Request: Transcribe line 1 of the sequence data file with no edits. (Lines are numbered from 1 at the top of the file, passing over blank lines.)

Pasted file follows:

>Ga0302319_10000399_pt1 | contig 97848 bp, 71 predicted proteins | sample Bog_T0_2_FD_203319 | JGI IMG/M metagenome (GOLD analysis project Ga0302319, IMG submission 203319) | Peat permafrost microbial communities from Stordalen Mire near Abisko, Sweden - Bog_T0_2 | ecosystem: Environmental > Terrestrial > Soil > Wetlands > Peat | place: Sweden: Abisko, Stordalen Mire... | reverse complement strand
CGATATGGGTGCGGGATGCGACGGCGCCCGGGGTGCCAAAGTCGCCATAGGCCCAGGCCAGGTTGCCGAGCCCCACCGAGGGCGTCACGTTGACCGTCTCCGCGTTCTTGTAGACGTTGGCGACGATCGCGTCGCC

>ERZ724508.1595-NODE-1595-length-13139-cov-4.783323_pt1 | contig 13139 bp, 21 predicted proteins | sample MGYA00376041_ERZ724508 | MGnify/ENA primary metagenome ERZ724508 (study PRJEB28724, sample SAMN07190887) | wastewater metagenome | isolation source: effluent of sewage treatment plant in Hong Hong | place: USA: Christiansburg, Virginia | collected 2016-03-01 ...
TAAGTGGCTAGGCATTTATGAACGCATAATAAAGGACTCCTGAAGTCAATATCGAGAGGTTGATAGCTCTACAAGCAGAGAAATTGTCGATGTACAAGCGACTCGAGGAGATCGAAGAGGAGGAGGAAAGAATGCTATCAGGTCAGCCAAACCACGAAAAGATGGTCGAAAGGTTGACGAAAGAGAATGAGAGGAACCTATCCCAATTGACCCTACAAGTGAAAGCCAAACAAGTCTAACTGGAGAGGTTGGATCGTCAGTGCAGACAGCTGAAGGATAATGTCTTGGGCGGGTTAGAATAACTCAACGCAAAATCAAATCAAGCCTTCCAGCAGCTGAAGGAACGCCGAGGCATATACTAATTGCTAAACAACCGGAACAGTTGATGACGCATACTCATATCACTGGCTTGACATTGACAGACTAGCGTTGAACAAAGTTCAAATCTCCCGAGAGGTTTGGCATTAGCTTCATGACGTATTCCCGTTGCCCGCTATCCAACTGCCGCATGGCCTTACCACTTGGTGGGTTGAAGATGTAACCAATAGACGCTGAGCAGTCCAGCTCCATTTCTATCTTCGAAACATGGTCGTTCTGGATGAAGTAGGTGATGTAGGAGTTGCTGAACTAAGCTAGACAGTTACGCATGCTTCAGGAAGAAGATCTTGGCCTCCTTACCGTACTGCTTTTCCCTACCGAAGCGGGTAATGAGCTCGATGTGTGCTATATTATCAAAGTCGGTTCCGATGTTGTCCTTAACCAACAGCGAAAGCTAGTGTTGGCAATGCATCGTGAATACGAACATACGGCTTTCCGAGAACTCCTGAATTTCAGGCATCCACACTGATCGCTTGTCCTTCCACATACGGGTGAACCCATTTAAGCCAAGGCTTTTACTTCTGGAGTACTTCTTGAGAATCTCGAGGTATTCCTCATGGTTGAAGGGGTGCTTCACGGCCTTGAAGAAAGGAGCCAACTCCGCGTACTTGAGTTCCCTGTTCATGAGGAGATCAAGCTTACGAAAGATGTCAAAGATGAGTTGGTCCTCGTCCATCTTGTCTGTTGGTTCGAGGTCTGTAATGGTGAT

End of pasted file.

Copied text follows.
>Ga0302319_10000399_pt1 | contig 97848 bp, 71 predicted proteins | sample Bog_T0_2_FD_203319 | JGI IMG/M metagenome (GOLD analysis project Ga0302319, IMG submission 203319) | Peat permafrost microbial communities from Stordalen Mire near Abisko, Sweden - Bog_T0_2 | ecosystem: Environmental > Terrestrial > Soil > Wetlands > Peat | place: Sweden: Abisko, Stordalen Mire... | reverse complement strand